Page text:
Once the party's over, all that is left behind on the trodden Waiohika Estate are the abandoned remnants of a great Kiwi summer.
Hundreds of cheap, barely used tents are left on the estate's grass fields near Gisborne after the Rhythm and Vines New Year's festival, a three-day event which attracts 21,000.
Here, the hard-to-win war on such camping waste is most apparent. But it is felt across the country during a season when Kiwis generate, on average, 30 per cent more waste.
Rhythm and Vines event manager Dan Turner says they're trying to encourage punters to reuse their tents, or at least take them home.
"The Warehouse doesn't help," he said. "Those $20 tents, they're not waterproof and they just get left behind. It's such an issue, we really want those kids to spend a bit more money and take the tent home."
At festival's end, volunteers and site cleaners take the tents left standing and donate them to schools, charities and community groups.
But there are only so many free tents a school needs and, year after year, the pile of tents continues to grow.
Heidi Parks, general manager of Gisborne's Salvation Army shop, says the amount of donated items that had to be disposed of had increased as products became cheaper and less durable.
"When you buy a $20 tent, you know you're not going to have it in three years' time.
"The percentage of waste we, and other second-hand stores, get has risen because of the rise of one-off goods."
Auckland account manager Sally Pardoe , 24, has attended RnV several times but this year travelled north to Northern Bass with eight friends.
Despite being a regular festival-goer, she again found herself in need of a tent this summer. The group pooled money for a marquee, each spending less than $100 for gear which included a $20 Warehouse tent and $5 camping chair.
The cheaper and discounted camping stock often sold out before Christmas, she says.
"These festivals a lot of things happen, they might get ripped… you don't really bring your nice stuff because it might get wrecked."
And come the end of the three-day event at a farm at Mangawhai, Pardoe and her friends walked away from it all.
"Honestly, the amount of stuff that gets left behind is ridiculous, and it's fully usable … Because it's so cheap we're detached from it, and we don't mind leaving it."
Northern Bass has acknowledged the one-off camping experience many seek, and offers festival-goers the option of buying a recyclable cardboard tent, as well as use of an air mattress and sleeping bag.
The Warehouse Group carries a large range of outdoor products through both The Warehouse and retailer Torpedo 7, including two-person tents currently selling from $19 and camping chairs beginning at $15.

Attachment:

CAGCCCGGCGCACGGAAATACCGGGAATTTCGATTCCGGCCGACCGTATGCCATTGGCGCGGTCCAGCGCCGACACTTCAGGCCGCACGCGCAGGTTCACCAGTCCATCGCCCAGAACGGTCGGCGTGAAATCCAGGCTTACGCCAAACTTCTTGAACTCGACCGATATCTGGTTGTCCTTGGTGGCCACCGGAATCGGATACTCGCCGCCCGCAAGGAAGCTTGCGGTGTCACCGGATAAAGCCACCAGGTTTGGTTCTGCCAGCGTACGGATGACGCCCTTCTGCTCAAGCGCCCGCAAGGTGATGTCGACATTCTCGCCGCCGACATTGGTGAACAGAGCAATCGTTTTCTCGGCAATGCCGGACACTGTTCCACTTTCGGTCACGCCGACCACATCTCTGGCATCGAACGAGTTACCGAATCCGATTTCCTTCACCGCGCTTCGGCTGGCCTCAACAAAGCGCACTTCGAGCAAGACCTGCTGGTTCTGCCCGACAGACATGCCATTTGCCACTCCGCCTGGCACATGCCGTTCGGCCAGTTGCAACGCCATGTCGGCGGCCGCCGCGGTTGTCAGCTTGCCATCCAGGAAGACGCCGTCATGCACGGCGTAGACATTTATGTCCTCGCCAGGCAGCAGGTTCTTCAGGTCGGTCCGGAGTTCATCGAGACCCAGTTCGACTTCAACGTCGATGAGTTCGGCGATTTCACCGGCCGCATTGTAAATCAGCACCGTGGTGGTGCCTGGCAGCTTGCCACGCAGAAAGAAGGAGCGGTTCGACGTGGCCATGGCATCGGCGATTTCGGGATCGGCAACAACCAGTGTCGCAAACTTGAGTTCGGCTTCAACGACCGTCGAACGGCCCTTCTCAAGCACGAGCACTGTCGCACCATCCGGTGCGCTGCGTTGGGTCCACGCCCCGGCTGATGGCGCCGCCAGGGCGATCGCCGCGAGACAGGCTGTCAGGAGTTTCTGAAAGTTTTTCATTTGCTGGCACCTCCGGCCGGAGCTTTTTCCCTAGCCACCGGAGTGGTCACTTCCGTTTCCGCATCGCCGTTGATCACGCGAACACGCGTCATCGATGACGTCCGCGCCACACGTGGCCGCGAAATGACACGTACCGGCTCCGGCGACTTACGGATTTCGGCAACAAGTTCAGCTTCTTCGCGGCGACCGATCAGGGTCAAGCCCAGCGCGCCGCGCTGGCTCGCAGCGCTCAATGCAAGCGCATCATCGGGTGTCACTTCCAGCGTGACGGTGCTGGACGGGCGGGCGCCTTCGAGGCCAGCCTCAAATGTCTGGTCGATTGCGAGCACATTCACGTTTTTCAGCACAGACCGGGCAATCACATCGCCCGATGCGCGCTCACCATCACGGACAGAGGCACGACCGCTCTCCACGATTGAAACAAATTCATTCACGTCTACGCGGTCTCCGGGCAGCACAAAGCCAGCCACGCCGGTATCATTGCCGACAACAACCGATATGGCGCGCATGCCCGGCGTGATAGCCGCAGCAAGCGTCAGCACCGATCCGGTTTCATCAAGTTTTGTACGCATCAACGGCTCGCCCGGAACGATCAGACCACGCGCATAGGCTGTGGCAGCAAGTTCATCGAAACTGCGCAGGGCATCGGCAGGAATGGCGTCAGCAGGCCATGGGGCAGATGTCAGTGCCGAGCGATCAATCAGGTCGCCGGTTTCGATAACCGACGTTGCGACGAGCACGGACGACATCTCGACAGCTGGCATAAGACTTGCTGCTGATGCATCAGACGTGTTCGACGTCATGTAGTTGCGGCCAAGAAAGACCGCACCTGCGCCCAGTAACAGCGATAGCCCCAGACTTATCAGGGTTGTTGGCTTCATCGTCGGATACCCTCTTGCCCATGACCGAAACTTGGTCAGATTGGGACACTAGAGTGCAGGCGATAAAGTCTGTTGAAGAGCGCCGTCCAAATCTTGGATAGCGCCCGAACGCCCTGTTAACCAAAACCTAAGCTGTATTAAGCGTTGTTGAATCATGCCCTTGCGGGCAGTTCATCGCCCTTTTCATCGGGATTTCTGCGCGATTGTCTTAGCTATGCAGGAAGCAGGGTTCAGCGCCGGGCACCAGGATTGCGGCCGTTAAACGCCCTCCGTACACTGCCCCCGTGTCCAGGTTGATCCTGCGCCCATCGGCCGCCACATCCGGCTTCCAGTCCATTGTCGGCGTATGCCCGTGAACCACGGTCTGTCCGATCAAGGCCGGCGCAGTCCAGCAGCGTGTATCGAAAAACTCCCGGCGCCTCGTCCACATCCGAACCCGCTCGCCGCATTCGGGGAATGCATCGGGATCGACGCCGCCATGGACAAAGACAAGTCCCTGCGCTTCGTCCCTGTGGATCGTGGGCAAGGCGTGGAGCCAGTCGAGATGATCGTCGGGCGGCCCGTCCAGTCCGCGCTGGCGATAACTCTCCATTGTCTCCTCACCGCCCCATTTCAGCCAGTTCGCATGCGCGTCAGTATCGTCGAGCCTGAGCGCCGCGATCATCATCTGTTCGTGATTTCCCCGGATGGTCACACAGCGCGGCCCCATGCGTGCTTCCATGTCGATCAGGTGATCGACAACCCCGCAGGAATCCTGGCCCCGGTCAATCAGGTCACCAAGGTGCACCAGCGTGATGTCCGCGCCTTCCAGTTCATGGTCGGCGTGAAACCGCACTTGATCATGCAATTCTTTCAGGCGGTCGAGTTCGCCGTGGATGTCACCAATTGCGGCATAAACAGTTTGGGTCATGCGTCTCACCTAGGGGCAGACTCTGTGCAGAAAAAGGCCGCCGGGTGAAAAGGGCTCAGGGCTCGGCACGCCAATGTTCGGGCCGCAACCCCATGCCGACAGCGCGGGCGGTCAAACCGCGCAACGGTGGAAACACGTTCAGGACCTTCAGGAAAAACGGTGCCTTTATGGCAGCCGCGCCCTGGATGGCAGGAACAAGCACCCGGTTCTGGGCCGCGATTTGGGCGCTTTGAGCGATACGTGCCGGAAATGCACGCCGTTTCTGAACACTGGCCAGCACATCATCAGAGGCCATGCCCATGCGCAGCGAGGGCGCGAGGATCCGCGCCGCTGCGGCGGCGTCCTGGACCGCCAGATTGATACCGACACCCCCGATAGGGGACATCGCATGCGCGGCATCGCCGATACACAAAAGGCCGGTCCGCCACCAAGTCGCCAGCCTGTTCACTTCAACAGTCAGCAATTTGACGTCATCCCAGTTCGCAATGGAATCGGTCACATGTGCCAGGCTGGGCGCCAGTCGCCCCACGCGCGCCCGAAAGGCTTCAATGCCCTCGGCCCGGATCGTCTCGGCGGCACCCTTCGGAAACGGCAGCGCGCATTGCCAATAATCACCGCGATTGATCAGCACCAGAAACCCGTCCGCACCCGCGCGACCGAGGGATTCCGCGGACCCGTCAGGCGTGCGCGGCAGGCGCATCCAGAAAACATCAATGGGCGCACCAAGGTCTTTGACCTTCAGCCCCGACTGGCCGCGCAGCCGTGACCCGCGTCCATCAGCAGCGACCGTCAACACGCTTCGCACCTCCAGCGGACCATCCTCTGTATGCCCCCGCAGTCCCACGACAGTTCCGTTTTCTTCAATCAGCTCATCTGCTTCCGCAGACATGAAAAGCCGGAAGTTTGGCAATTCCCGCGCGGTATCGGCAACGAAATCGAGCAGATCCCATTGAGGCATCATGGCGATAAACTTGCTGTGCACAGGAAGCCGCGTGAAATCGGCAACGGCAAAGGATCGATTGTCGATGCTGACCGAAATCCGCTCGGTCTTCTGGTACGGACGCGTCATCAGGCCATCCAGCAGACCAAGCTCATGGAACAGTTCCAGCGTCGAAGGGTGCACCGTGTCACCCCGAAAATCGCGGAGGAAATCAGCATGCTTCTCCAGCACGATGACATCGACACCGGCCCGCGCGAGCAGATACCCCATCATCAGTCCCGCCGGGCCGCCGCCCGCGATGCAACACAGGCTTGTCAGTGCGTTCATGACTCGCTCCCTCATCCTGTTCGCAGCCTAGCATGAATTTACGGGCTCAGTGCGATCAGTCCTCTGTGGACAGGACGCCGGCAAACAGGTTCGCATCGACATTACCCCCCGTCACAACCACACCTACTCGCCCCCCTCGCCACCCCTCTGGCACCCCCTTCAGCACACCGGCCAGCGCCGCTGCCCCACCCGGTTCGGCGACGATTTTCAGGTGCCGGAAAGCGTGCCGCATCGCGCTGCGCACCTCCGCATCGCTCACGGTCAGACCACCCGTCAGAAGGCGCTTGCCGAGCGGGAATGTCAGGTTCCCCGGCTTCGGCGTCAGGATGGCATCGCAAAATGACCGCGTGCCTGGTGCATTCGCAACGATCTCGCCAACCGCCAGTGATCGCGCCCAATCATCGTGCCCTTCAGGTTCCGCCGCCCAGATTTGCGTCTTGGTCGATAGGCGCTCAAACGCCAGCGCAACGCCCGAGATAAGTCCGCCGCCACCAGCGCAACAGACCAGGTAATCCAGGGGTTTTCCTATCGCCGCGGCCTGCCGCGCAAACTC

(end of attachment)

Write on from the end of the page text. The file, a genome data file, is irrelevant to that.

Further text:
Buying manager Lonnica Van Engelen said swimming pools and pool inflatables were popular this summer, particularly the bright and fun inflatables shaped like fries and cupcakes.
It has been a slow start to camping gear sales this summer, but with fantastic weather now coming through and anniversary weekend coming up, "we've seen tents and camping equipment flying out the door".
"In terms of using tents for festivals, we certainly hope they aren't ours being left behind because ours are great quality and designed to be used many times – not just once."
Kiwis' readiness to dispose of summer waste isn't contained to festivals alone. The Packaging Forum estimates there is a 30 per cent increase in waste nationally over summer, and a 400 per cent increase in waste in tourist and seaside areas.
In December, leading New Zealand sailor Peter Burling said he was "sad" to find deflated beach balls advertising company My Food Bag floating in the Waitematā Harbour.
A mountain of rubbish left outside an automated trash compactor by holidaymakers in Colville, Coromandel, had local council staffers asking people to use the available facilities properly.
Thames Coromandel District Council operates its refuge centre seven days a week over summer, and runs extra rubbish and recycling collection. A council spokeswoman said they were still collating the numbers for the holiday period.
Sustainable Coastlines co-founder Camden Howitt says Kiwis needed to remember to protect the places that they enjoyed and loved.
"That can come in the shape and form of buying quality goods rather than single-use goods, being responsible after you've camped somewhere ... making sure all of that comes with you."